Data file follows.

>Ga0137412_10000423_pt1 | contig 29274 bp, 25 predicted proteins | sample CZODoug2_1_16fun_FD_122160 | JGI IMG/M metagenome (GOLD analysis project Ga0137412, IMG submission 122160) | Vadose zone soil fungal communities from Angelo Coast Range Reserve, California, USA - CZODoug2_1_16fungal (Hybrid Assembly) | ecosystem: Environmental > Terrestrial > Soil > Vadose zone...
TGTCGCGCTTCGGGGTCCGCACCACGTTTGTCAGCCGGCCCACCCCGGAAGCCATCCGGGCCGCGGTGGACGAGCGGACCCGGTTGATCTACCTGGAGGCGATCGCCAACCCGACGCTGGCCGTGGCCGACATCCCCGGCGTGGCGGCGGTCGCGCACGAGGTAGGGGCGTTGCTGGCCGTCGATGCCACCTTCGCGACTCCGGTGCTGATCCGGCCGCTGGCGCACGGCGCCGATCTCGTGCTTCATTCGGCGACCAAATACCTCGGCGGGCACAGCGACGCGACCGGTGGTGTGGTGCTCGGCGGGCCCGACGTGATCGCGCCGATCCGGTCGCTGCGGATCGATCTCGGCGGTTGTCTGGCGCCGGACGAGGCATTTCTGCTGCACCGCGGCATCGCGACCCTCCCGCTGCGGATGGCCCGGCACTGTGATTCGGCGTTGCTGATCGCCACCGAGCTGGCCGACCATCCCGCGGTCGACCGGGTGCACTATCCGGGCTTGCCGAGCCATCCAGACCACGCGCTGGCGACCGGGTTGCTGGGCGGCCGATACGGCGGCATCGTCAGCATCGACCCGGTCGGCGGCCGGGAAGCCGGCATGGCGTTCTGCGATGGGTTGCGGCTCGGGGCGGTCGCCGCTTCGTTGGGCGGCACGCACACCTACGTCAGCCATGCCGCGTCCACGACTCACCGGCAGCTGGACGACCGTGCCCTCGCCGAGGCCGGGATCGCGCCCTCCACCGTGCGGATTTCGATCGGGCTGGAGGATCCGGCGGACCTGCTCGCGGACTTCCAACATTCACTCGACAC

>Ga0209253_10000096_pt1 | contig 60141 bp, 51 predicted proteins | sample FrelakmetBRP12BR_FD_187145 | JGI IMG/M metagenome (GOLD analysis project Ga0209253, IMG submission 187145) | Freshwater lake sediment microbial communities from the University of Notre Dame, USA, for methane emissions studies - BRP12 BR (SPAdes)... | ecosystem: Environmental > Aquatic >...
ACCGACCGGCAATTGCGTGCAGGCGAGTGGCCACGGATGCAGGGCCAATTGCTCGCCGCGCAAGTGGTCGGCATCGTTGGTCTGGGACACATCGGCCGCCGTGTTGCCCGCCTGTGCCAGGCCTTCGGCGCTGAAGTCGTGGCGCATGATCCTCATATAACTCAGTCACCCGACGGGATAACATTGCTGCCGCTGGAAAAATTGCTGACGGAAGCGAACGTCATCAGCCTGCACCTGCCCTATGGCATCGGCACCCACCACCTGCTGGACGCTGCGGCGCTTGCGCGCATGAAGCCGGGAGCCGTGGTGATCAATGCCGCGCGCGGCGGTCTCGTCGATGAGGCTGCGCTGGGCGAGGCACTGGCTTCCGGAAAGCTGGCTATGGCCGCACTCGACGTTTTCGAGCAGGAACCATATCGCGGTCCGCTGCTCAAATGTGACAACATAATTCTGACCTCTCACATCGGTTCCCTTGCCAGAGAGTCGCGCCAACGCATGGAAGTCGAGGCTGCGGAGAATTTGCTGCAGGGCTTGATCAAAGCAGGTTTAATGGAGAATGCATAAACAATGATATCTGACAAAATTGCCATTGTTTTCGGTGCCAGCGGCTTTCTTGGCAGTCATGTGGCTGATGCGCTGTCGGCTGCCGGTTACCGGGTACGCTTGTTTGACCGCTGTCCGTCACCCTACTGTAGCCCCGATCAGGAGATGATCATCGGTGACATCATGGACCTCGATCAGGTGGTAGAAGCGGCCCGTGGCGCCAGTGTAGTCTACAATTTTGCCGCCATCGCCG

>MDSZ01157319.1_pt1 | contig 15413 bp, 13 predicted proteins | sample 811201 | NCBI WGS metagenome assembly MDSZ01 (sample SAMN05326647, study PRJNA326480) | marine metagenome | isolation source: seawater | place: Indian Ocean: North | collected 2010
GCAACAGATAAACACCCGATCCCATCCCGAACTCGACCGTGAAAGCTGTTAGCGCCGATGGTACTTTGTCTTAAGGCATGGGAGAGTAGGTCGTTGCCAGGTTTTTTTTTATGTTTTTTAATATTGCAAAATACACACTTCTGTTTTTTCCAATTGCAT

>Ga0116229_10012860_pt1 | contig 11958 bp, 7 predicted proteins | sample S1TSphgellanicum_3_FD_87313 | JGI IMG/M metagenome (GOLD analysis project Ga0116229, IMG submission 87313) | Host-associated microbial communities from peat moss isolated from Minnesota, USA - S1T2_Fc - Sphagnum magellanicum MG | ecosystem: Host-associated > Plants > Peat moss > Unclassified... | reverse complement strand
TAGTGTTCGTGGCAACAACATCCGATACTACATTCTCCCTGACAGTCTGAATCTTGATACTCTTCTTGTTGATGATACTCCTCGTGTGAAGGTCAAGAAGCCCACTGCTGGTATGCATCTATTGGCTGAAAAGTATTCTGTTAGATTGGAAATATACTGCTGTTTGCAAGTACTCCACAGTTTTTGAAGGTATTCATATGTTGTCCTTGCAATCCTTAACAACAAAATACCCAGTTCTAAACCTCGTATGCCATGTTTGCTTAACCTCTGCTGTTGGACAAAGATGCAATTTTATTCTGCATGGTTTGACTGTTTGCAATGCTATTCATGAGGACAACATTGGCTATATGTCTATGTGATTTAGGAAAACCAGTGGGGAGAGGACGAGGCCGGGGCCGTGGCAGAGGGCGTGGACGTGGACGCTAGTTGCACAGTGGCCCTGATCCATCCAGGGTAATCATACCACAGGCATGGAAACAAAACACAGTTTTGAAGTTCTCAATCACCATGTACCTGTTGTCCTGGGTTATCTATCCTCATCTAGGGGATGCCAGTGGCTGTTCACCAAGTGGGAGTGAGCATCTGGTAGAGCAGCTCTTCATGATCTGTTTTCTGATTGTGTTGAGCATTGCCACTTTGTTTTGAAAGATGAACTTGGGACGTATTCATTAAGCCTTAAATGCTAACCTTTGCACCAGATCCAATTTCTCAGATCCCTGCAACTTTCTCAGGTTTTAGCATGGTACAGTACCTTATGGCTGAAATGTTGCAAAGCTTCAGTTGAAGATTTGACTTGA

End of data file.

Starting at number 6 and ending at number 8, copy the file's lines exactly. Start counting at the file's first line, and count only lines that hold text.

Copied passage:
GCAACAGATAAACACCCGATCCCATCCCGAACTCGACCGTGAAAGCTGTTAGCGCCGATGGTACTTTGTCTTAAGGCATGGGAGAGTAGGTCGTTGCCAGGTTTTTTTTTATGTTTTTTAATATTGCAAAATACACACTTCTGTTTTTTCCAATTGCAT

>Ga0116229_10012860_pt1 | contig 11958 bp, 7 predicted proteins | sample S1TSphgellanicum_3_FD_87313 | JGI IMG/M metagenome (GOLD analysis project Ga0116229, IMG submission 87313) | Host-associated microbial communities from peat moss isolated from Minnesota, USA - S1T2_Fc - Sphagnum magellanicum MG | ecosystem: Host-associated > Plants > Peat moss > Unclassified... | reverse complement strand
TAGTGTTCGTGGCAACAACATCCGATACTACATTCTCCCTGACAGTCTGAATCTTGATACTCTTCTTGTTGATGATACTCCTCGTGTGAAGGTCAAGAAGCCCACTGCTGGTATGCATCTATTGGCTGAAAAGTATTCTGTTAGATTGGAAATATACTGCTGTTTGCAAGTACTCCACAGTTTTTGAAGGTATTCATATGTTGTCCTTGCAATCCTTAACAACAAAATACCCAGTTCTAAACCTCGTATGCCATGTTTGCTTAACCTCTGCTGTTGGACAAAGATGCAATTTTATTCTGCATGGTTTGACTGTTTGCAATGCTATTCATGAGGACAACATTGGCTATATGTCTATGTGATTTAGGAAAACCAGTGGGGAGAGGACGAGGCCGGGGCCGTGGCAGAGGGCGTGGACGTGGACGCTAGTTGCACAGTGGCCCTGATCCATCCAGGGTAATCATACCACAGGCATGGAAACAAAACACAGTTTTGAAGTTCTCAATCACCATGTACCTGTTGTCCTGGGTTATCTATCCTCATCTAGGGGATGCCAGTGGCTGTTCACCAAGTGGGAGTGAGCATCTGGTAGAGCAGCTCTTCATGATCTGTTTTCTGATTGTGTTGAGCATTGCCACTTTGTTTTGAAAGATGAACTTGGGACGTATTCATTAAGCCTTAAATGCTAACCTTTGCACCAGATCCAATTTCTCAGATCCCTGCAACTTTCTCAGGTTTTAGCATGGTACAGTACCTTATGGCTGAAATGTTGCAAAGCTTCAGTTGAAGATTTGACTTGA